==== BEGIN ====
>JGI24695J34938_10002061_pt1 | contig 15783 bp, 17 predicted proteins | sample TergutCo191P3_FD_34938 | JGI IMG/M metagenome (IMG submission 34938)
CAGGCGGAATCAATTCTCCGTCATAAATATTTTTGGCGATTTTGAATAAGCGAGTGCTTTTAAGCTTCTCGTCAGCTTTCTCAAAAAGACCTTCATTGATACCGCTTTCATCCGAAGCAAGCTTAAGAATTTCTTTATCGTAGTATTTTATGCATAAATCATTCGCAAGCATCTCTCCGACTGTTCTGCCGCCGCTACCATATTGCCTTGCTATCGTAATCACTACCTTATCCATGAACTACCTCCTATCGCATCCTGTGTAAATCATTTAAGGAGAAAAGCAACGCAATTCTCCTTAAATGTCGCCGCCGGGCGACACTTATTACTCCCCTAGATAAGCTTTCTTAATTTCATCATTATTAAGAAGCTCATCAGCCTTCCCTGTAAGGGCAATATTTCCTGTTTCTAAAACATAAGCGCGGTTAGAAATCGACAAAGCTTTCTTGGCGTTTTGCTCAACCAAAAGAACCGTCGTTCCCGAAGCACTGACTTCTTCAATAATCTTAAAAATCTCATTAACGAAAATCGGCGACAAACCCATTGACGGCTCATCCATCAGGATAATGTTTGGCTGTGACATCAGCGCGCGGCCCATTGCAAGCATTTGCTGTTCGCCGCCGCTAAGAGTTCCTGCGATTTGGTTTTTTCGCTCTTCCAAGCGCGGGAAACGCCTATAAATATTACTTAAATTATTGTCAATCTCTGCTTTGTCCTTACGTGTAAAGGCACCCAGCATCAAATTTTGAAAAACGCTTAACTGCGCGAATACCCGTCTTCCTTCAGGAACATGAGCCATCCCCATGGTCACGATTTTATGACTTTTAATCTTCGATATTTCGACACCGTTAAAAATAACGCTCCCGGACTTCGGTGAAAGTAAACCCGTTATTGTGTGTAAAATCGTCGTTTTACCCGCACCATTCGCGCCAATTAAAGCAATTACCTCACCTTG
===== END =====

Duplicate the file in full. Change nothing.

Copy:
>JGI24695J34938_10002061_pt1 | contig 15783 bp, 17 predicted proteins | sample TergutCo191P3_FD_34938 | JGI IMG/M metagenome (IMG submission 34938)
CAGGCGGAATCAATTCTCCGTCATAAATATTTTTGGCGATTTTGAATAAGCGAGTGCTTTTAAGCTTCTCGTCAGCTTTCTCAAAAAGACCTTCATTGATACCGCTTTCATCCGAAGCAAGCTTAAGAATTTCTTTATCGTAGTATTTTATGCATAAATCATTCGCAAGCATCTCTCCGACTGTTCTGCCGCCGCTACCATATTGCCTTGCTATCGTAATCACTACCTTATCCATGAACTACCTCCTATCGCATCCTGTGTAAATCATTTAAGGAGAAAAGCAACGCAATTCTCCTTAAATGTCGCCGCCGGGCGACACTTATTACTCCCCTAGATAAGCTTTCTTAATTTCATCATTATTAAGAAGCTCATCAGCCTTCCCTGTAAGGGCAATATTTCCTGTTTCTAAAACATAAGCGCGGTTAGAAATCGACAAAGCTTTCTTGGCGTTTTGCTCAACCAAAAGAACCGTCGTTCCCGAAGCACTGACTTCTTCAATAATCTTAAAAATCTCATTAACGAAAATCGGCGACAAACCCATTGACGGCTCATCCATCAGGATAATGTTTGGCTGTGACATCAGCGCGCGGCCCATTGCAAGCATTTGCTGTTCGCCGCCGCTAAGAGTTCCTGCGATTTGGTTTTTTCGCTCTTCCAAGCGCGGGAAACGCCTATAAATATTACTTAAATTATTGTCAATCTCTGCTTTGTCCTTACGTGTAAAGGCACCCAGCATCAAATTTTGAAAAACGCTTAACTGCGCGAATACCCGTCTTCCTTCAGGAACATGAGCCATCCCCATGGTCACGATTTTATGACTTTTAATCTTCGATATTTCGACACCGTTAAAAATAACGCTCCCGGACTTCGGTGAAAGTAAACCCGTTATTGTGTGTAAAATCGTCGTTTTACCCGCACCATTCGCGCCAATTAAAGCAATTACCTCACCTTG